If you’ve never seen “Breakfast at Tiffany’s,” my suggestion is that you make a point to catch it on the big screen in a restored theater such as the Post. $10 admission includes a glass of wine (for those of legal drinking age) and a package of Kleenex, in case all the heartbreak on display gets to ya. Showtime is 7 p.m.
By Jim Reed/SMN
The Tybee Post Theater offers up May 11, a one-show-only engagement of esteemed, idiosyncratic director Robert Altman’s 1970 counterculture dramedy “MASH,” starring Donald Sutherland and Elliott Gould. The inspiration for the long-running network TV series of the same name starring Alan Alda and Wayne Rogers, this “MASH” is a far more grim and sardonic take on the Korean War than its television progeny (although that series pushed plenty of buttons and envelopes, for sure). This winner of the Cannes Film Fest’s Palme d’Or and the Oscar for Best Screenplay shows at 7 p.m., and $10 admission includes a piece of chocolate and, for those of age, a glass of wine.
Locally filmed ‘Gifted’
The following Thursday, May 18, the Post Theater kicks off a three-day run of the recently released family drama “Gifted,” starring Chris Evans (“Snowpiercer”), Tony Award-winner Lindsay Duncan (“Birdman”) and Oscar-winner Octavia Spencer (“Fruitvale Station”).
“Gifted” was shot on Tybee Island and around the greater Savannah area, and locals will get a kick out of the handful of recognizable locations on display (Huc-A-Poo’s, anyone?) in this tale of a precocious and intellectually accelerated 7-year-old girl who’s caught in a bitter custody dispute between her down-to-earth widower father and her self-centered maternal grandmother.
A well-made (if fairly derivative) picture that tugs mightily at the heartstrings, it features standout performances by young Mckenna Grace as the gifted child and newcomer Hai Dang as one of her frustrated math tutors. 7 p.m. showtime each night, with a 3 p.m. matinee on May 20 only. $7 admission ($5 for kids, gifted or otherwise).
By Kim Wade/SMN
The event stretches across three venues on the island and features international wines, fine food and live music. All proceeds benefit the historic theater.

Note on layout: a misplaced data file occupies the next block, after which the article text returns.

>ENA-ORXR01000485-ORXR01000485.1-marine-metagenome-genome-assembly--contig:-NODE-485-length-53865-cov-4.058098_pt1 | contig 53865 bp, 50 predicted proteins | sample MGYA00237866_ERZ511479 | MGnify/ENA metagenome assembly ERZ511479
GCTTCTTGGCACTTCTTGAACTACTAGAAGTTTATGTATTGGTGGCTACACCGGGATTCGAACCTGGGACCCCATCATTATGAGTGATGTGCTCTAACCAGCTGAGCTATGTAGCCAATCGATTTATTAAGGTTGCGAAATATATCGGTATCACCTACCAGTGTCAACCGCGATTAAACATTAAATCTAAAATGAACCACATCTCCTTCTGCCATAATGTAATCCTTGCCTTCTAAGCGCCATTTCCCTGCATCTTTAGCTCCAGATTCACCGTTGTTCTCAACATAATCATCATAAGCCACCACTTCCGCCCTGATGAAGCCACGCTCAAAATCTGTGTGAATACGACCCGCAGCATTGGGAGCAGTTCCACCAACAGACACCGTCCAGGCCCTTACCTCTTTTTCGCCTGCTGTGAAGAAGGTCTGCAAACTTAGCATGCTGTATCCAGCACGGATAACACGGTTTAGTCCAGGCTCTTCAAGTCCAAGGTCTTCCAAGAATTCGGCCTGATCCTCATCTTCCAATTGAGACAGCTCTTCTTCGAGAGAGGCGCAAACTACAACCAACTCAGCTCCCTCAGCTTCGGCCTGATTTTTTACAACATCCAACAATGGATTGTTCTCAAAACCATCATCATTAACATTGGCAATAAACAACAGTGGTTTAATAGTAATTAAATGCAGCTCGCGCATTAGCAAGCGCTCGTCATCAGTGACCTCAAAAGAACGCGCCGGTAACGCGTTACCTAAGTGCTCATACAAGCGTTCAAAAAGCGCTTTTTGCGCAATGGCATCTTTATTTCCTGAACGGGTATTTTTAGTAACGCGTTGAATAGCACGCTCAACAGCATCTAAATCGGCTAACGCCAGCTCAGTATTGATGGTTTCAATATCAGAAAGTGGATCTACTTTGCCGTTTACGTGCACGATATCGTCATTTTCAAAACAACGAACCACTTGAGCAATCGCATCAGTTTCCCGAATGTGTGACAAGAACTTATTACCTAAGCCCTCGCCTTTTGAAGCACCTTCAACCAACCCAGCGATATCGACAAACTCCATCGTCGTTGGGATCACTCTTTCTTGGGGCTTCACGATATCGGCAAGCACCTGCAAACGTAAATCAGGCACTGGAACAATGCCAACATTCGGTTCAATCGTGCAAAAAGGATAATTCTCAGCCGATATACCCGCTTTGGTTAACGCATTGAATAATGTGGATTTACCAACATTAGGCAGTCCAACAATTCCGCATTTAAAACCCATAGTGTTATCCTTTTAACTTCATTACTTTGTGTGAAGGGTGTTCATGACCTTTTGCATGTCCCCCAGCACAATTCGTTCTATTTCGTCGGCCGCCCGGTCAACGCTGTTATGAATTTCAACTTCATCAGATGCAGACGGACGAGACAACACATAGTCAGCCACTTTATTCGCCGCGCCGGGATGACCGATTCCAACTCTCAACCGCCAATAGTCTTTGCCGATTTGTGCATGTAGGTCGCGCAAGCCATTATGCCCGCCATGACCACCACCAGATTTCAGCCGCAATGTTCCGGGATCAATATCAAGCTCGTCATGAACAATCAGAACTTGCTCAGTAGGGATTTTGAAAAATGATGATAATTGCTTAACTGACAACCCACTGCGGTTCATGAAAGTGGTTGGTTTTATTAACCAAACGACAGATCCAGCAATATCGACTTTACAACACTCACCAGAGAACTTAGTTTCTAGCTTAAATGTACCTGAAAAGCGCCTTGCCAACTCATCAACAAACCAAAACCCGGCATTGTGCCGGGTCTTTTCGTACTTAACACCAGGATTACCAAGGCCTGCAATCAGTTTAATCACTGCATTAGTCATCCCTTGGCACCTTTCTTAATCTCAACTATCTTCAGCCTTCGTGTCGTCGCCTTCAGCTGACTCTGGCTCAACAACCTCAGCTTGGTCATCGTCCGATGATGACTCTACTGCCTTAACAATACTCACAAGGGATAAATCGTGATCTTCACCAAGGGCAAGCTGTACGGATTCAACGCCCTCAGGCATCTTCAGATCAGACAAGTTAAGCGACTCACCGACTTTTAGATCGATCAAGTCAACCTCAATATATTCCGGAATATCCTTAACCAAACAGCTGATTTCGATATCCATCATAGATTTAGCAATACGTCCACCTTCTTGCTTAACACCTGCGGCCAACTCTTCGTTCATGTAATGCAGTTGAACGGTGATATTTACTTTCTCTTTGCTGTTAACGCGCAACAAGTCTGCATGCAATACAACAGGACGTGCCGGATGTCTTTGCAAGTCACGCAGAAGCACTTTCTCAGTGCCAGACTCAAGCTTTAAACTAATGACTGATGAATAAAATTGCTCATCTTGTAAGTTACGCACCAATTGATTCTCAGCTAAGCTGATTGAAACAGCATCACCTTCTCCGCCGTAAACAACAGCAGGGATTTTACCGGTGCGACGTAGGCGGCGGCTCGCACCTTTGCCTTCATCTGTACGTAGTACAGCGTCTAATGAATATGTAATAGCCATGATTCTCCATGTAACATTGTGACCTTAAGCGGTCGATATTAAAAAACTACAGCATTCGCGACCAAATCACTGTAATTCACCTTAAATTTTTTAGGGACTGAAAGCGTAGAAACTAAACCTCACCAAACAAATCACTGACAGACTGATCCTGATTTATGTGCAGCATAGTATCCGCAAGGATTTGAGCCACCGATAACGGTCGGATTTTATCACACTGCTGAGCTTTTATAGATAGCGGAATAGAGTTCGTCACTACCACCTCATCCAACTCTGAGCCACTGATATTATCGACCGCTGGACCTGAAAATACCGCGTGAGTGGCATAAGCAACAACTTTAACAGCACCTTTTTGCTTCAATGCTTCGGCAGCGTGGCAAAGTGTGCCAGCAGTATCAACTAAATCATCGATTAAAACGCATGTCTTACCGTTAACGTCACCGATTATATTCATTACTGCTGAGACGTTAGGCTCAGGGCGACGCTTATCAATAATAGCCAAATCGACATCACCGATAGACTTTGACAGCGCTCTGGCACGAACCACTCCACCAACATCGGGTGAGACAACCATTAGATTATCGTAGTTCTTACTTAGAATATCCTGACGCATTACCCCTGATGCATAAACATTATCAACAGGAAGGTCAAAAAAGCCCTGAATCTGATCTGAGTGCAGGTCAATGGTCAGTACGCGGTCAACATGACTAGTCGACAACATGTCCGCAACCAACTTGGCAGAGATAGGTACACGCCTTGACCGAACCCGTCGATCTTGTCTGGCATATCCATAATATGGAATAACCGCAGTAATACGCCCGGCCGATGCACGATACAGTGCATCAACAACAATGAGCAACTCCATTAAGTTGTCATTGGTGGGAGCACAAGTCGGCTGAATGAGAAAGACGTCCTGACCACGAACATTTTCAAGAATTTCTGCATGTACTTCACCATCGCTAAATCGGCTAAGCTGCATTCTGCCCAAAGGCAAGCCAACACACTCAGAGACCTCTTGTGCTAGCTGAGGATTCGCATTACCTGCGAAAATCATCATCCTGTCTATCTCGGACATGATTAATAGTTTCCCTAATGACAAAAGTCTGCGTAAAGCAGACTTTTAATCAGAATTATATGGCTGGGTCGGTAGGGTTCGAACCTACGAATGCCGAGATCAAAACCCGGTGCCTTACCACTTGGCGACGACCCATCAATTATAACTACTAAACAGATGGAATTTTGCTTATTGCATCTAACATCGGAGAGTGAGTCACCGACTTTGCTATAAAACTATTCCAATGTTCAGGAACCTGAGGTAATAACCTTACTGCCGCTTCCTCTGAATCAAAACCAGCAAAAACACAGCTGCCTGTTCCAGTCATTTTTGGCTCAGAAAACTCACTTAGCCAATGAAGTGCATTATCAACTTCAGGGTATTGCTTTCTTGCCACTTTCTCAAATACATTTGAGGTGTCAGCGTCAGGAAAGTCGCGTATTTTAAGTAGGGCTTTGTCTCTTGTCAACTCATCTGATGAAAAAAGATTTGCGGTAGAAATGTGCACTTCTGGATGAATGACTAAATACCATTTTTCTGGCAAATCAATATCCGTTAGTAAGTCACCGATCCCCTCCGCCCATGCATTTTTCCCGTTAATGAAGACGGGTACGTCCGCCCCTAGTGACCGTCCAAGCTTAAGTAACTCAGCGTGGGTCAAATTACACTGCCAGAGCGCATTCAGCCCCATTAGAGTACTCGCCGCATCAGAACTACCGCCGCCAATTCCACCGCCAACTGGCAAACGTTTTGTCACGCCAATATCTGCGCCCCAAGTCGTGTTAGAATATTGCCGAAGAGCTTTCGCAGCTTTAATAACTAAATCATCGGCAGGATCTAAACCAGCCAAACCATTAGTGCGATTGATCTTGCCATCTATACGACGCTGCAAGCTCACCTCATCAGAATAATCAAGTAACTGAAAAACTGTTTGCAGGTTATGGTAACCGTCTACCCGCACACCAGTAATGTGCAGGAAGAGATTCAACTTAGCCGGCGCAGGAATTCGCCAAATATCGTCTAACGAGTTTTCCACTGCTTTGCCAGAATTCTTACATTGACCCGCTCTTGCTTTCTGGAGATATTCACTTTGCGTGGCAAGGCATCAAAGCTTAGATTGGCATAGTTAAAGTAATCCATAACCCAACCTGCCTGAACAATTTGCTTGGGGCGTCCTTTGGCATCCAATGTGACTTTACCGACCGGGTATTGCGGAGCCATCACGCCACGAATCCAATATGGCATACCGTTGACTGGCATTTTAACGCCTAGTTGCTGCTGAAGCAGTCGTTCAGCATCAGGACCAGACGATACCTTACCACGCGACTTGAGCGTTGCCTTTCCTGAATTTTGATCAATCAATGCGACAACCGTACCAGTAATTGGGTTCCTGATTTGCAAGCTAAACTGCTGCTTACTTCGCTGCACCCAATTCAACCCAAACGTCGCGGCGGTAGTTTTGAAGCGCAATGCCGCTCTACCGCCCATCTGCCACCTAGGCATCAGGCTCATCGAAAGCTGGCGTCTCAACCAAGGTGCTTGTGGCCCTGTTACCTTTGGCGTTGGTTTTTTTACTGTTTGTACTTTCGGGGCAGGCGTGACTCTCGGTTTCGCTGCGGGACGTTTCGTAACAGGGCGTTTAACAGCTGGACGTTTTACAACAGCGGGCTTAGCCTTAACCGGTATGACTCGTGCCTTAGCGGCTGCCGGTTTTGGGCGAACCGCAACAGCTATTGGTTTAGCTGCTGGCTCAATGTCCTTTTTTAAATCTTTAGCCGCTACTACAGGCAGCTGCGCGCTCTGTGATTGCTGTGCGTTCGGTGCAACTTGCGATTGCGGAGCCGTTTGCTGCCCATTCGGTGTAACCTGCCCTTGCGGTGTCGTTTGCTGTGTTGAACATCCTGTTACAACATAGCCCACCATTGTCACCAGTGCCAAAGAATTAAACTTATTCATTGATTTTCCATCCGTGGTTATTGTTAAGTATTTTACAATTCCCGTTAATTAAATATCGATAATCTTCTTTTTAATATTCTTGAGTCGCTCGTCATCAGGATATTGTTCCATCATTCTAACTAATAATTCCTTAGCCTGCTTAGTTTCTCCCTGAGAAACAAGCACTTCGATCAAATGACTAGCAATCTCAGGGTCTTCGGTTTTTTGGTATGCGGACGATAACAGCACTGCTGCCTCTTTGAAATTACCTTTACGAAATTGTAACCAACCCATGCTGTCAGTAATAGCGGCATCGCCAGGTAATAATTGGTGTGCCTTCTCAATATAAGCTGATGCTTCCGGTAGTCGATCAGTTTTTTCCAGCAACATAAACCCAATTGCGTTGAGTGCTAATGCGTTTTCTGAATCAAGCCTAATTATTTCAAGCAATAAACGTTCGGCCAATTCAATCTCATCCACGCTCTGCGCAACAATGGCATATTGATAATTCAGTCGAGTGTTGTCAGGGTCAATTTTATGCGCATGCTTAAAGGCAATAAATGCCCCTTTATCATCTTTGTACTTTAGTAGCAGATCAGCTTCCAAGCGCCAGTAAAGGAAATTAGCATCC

And while the festival is celebrating nine years, Melissa Turner, executive director of Tybee Post Theater, says this is the first time they have been able to actually host an event inside the theater.
“We have a couple of the same events we have every year that folks look forward to … like the dinner at [Tybee Island] Social Club and the Grand Wine Tasting. But we have a new event this year since we can finally host something at the Tybee Post Theater and it’s an Italian wine tasting.”
She says the Viva Italia! event, set for 7-10 p.m. May 5, will allow guests to meet up under the tent to sample great Italian wines with light Italian hors d’oeuvres before heading inside the theater to enjoy internationally renowned vocal band, Poperazzi. The band features George DeMott, Cody Shawn Gay and soprano Janien Valentine.
According to Turner, the band is reuniting just for this show on Tybee and this is the first time for them to perform in the area. They will also have an encore performance at 8 p.m. May 6, which will feature popular songs from “opera to rock” with tunes from Pavarotti, Jersey Boys, Sinatra and The Rolling Stones. Turner says their performances are high energy and a lot of fun.
The festival will kick off with the Art of Pairing event at 6:30 p.m. May 4 at Tybee Island Social Club. The event begins with a champagne reception and the multi-course wine tasting dinner features a full menu of carefully curated items paired with wines selected by Sommelier Thaddeus Miller.
May 6 will also feature the Grand Wine Tasting at Tybee Island Light Station from 3-6 p.m. VIP tickets are available to this year’s event and Turner says those tickets are going fast and will probably sell out.
The Grand Wine Tasting features more than 100 international wines and samplings from the menus of some of Tybee’s most popular restaurants.
Turner says it’s a great day to bring your chair and blanket and stretch out and listen to great music.